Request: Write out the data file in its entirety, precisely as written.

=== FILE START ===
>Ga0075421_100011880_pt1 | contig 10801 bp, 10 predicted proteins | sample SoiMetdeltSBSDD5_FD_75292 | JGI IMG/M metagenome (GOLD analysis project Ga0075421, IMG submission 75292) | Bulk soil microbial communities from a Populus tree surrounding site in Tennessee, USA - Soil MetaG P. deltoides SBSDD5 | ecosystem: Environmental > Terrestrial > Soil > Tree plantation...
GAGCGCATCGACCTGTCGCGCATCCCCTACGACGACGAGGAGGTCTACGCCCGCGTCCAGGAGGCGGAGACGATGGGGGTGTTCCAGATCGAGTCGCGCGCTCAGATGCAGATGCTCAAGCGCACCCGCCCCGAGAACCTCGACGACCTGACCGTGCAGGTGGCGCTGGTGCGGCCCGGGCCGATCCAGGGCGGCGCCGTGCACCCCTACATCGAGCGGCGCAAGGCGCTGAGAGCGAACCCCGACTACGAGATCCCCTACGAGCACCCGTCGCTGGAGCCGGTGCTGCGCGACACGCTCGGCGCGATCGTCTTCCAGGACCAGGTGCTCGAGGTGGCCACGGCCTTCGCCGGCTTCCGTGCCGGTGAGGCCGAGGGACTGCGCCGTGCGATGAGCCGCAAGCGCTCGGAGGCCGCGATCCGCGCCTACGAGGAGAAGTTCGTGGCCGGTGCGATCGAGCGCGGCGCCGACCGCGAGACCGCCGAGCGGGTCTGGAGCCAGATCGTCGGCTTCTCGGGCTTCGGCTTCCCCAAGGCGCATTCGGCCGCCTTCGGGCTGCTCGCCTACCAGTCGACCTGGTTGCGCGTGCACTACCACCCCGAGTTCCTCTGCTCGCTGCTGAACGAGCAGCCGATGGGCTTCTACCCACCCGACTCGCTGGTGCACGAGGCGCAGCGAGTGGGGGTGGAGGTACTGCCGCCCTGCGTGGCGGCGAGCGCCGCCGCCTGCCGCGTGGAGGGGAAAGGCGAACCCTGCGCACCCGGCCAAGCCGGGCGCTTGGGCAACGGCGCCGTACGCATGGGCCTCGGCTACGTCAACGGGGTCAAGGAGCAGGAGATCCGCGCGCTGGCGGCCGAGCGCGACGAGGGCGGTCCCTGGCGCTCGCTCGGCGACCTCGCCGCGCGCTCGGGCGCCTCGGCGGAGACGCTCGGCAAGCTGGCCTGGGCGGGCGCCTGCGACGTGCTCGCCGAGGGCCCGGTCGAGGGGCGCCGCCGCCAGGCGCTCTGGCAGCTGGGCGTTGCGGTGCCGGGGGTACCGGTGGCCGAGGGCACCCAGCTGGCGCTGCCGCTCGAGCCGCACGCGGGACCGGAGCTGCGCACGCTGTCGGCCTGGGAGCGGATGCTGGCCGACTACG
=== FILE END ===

>Ga0075421_100011880_pt1 | contig 10801 bp, 10 predicted proteins | sample SoiMetdeltSBSDD5_FD_75292 | JGI IMG/M metagenome (GOLD analysis project Ga0075421, IMG submission 75292) | Bulk soil microbial communities from a Populus tree surrounding site in Tennessee, USA - Soil MetaG P. deltoides SBSDD5 | ecosystem: Environmental > Terrestrial > Soil > Tree plantation...
GAGCGCATCGACCTGTCGCGCATCCCCTACGACGACGAGGAGGTCTACGCCCGCGTCCAGGAGGCGGAGACGATGGGGGTGTTCCAGATCGAGTCGCGCGCTCAGATGCAGATGCTCAAGCGCACCCGCCCCGAGAACCTCGACGACCTGACCGTGCAGGTGGCGCTGGTGCGGCCCGGGCCGATCCAGGGCGGCGCCGTGCACCCCTACATCGAGCGGCGCAAGGCGCTGAGAGCGAACCCCGACTACGAGATCCCCTACGAGCACCCGTCGCTGGAGCCGGTGCTGCGCGACACGCTCGGCGCGATCGTCTTCCAGGACCAGGTGCTCGAGGTGGCCACGGCCTTCGCCGGCTTCCGTGCCGGTGAGGCCGAGGGACTGCGCCGTGCGATGAGCCGCAAGCGCTCGGAGGCCGCGATCCGCGCCTACGAGGAGAAGTTCGTGGCCGGTGCGATCGAGCGCGGCGCCGACCGCGAGACCGCCGAGCGGGTCTGGAGCCAGATCGTCGGCTTCTCGGGCTTCGGCTTCCCCAAGGCGCATTCGGCCGCCTTCGGGCTGCTCGCCTACCAGTCGACCTGGTTGCGCGTGCACTACCACCCCGAGTTCCTCTGCTCGCTGCTGAACGAGCAGCCGATGGGCTTCTACCCACCCGACTCGCTGGTGCACGAGGCGCAGCGAGTGGGGGTGGAGGTACTGCCGCCCTGCGTGGCGGCGAGCGCCGCCGCCTGCCGCGTGGAGGGGAAAGGCGAACCCTGCGCACCCGGCCAAGCCGGGCGCTTGGGCAACGGCGCCGTACGCATGGGCCTCGGCTACGTCAACGGGGTCAAGGAGCAGGAGATCCGCGCGCTGGCGGCCGAGCGCGACGAGGGCGGTCCCTGGCGCTCGCTCGGCGACCTCGCCGCGCGCTCGGGCGCCTCGGCGGAGACGCTCGGCAAGCTGGCCTGGGCGGGCGCCTGCGACGTGCTCGCCGAGGGCCCGGTCGAGGGGCGCCGCCGCCAGGCGCTCTGGCAGCTGGGCGTTGCGGTGCCGGGGGTACCGGTGGCCGAGGGCACCCAGCTGGCGCTGCCGCTCGAGCCGCACGCGGGACCGGAGCTGCGCACGCTGTCGGCCTGGGAGCGGATGCTGGCCGACTACG